Global stocks rebound on easing virus crisis in some worst-hit countries

Agence France-Presse . London/New York | Published: 21:39, Apr 06,2020

 
 

Global equity markets rebounded Monday as some of the world’s worst-hit countries reported falling death rates, providing much-needed hope in the battle against coronavirus, but oil prices sank after a meeting of top producers was delayed.

While deadly COVID-19 continues its deadly sweep across the planet, with more than 1.25 million now declared infected and nearly 70,000 dead, news out of Europe that the rise of fatalities was easing has lifted spirits on trading floors.

Italy reported its lowest daily death toll in two weeks, while Spanish officials said deaths fell for the third straight day and France reported its lowest daily toll in a week.

Wall Street opened higher on Monday as traders took heart from news of falling coronavirus death rates in hard-hit countries even as US cases were poised to spike and a meeting of top oil producers was delayed.

The Dow Jones Industrial Average was up 3.8 per cent at 21,850.61 shortly after the open, while the broad-based S&P 500 climbed 3.6 per cent to 2,579.03.

The tech-rich Nasdaq also gained, opening up 3.5 per cent at 7,629.72.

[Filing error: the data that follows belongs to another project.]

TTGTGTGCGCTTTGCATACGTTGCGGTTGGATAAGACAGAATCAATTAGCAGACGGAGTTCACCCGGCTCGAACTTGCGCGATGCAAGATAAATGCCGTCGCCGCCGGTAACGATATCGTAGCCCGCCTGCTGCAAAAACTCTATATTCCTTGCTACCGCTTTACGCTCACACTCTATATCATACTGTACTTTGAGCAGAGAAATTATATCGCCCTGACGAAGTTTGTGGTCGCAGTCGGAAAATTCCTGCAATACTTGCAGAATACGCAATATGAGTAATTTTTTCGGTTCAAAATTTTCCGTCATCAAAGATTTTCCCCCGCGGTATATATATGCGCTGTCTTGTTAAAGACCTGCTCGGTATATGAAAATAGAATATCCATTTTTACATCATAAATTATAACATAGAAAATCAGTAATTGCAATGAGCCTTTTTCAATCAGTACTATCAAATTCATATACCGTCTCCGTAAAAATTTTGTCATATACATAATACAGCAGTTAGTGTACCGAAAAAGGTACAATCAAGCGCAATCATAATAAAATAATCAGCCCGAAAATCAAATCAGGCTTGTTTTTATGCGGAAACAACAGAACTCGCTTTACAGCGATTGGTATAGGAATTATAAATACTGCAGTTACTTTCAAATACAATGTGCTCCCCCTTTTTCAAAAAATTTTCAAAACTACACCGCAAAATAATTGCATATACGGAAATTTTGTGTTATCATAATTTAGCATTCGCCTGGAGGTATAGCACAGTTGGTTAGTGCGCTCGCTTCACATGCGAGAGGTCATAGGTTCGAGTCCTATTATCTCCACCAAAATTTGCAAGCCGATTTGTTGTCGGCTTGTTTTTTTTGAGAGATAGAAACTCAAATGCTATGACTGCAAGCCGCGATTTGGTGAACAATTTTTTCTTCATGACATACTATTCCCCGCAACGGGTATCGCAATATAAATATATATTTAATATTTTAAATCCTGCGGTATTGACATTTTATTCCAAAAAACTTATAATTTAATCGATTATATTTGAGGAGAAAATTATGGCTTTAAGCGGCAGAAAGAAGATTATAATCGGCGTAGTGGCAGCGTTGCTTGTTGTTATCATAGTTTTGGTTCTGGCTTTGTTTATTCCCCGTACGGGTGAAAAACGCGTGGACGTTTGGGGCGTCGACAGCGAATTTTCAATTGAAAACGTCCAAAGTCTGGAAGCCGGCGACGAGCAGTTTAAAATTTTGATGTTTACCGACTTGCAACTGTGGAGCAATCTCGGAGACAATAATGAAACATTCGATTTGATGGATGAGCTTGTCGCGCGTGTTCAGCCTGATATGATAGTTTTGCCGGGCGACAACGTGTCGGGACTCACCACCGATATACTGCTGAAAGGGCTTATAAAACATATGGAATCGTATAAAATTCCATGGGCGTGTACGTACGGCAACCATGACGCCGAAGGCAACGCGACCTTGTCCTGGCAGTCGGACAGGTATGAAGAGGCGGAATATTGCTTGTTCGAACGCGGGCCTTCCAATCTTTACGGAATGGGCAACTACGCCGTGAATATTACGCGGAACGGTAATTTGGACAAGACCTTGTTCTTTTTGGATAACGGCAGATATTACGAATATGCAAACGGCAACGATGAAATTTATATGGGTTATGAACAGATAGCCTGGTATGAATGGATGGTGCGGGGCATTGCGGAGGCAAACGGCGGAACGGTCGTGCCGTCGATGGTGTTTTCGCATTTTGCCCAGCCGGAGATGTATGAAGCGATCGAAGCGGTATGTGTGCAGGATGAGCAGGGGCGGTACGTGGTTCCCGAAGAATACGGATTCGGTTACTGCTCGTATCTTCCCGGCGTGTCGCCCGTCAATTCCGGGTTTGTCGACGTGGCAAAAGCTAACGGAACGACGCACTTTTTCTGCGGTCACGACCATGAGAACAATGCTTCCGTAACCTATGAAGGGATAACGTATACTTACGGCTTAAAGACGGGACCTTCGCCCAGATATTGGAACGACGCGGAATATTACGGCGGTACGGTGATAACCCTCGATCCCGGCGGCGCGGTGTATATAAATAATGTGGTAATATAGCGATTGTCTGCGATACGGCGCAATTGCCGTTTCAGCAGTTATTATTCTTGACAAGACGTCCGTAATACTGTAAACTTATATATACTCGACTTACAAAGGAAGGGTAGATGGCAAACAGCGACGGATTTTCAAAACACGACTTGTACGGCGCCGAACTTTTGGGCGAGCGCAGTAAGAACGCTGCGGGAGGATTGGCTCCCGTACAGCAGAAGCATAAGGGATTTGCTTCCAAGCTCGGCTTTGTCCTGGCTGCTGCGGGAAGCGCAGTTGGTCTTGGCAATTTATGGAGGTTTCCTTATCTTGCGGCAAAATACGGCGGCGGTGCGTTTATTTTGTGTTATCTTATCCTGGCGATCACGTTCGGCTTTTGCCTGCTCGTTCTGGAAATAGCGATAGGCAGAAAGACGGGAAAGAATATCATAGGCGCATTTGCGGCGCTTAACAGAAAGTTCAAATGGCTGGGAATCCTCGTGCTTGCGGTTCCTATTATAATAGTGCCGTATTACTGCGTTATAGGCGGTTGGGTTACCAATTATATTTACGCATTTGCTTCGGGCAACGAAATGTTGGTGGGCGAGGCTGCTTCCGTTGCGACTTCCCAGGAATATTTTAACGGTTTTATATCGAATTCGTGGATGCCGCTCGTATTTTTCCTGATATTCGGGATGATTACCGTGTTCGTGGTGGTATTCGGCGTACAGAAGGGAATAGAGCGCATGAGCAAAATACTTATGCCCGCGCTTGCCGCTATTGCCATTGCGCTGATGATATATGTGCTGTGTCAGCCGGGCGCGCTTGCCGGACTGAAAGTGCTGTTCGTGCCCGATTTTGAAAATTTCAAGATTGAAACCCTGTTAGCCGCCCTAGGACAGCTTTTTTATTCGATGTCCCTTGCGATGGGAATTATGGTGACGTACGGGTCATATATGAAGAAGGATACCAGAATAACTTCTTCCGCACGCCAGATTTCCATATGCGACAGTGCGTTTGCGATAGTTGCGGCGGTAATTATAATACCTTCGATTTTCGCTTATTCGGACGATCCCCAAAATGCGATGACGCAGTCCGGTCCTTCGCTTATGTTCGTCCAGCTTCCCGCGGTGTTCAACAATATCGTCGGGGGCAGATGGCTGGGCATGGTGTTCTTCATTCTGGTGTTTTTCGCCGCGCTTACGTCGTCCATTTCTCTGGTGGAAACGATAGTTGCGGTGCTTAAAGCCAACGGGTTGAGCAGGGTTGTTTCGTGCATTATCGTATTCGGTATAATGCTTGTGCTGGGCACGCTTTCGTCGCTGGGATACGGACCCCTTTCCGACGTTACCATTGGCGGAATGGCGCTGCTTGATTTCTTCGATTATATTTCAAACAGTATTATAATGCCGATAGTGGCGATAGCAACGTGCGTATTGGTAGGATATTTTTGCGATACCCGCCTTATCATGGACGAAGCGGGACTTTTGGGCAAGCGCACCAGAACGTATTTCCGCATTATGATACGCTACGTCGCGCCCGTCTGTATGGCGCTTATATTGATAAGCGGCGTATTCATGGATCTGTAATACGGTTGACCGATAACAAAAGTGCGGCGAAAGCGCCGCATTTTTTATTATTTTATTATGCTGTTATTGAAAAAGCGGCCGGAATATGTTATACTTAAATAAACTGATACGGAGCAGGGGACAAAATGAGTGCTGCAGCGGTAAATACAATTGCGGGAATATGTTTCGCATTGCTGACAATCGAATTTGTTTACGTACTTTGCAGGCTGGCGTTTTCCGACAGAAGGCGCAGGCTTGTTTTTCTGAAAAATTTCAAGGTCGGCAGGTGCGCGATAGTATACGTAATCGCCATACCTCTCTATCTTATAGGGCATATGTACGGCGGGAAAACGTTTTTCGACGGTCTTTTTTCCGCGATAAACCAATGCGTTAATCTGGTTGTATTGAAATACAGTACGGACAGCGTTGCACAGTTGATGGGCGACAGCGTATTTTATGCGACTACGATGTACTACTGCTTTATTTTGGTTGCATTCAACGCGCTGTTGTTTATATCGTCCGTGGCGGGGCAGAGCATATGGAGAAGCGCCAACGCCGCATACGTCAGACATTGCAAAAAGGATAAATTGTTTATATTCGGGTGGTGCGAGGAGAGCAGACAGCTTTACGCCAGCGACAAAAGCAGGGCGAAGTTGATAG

In early afternoon eurozone deals, Frankfurt stocks rallied 4.5 per cent, Paris won 3.7 per cent, Madrid gained 3.0 per cent and Milan added 3.2 per cent.

‘European markets are trading higher because investors are shrugging off the pessimism,’ said AvaTrade analyst Naeem Aslam.

‘They are focused on more optimistic things: the slowing death rate caused by coronavirus. Italy, Spain, France, and Germany have all seen declining numbers.’

London jumped 2.1 per cent nearing midday, with gains capped by news that British prime minister Boris Johnson was hospitalised for precautionary tests after suffering ‘persistent’ coronavirus symptoms for ten days.

The pound however rose as officials insisted that Johnson was ‘still very much in charge of the government’.

Elsewhere, South Korea saw the fewest new cases in six weeks, Australian new infections were also dropping and Donald Trump said the US was showing signs of stabilising, despite the number of cases there passing 335,000 — the highest in the world.

Markets also shrugged off data Friday showing a massive drop in US jobs in March that added to news that millions of people had applied for unemployment benefits.

Tokyo, Sydney and Manila all rose more than four per cent, while Seoul, Singapore and Jakarta gained almost four per cent. Hong Kong jumped 2.2 per cent, while Shanghai was closed for a holiday.

Attention this week will be on a planned meeting of OPEC and other key crude producers aimed at easing a supply glut that had sent oil prices crashing.

Both main contracts had soared last week as Trump said Saudi Arabia and Russia would hold talks on ending their price war, while it also emerged OPEC would be holding a teleconference on Monday.

However, investors were dealt a blow over the weekend when the meeting was delayed to Thursday.

Analysts warned there were doubts that the US would take part in them, which could be a major sticking point for Moscow and Riyadh.

But even if a deal is reached, there is scepticism that suggested cuts of 10 million barrels a day will be enough to help the oil market, owing to a collapse in demand caused by the pandemic.

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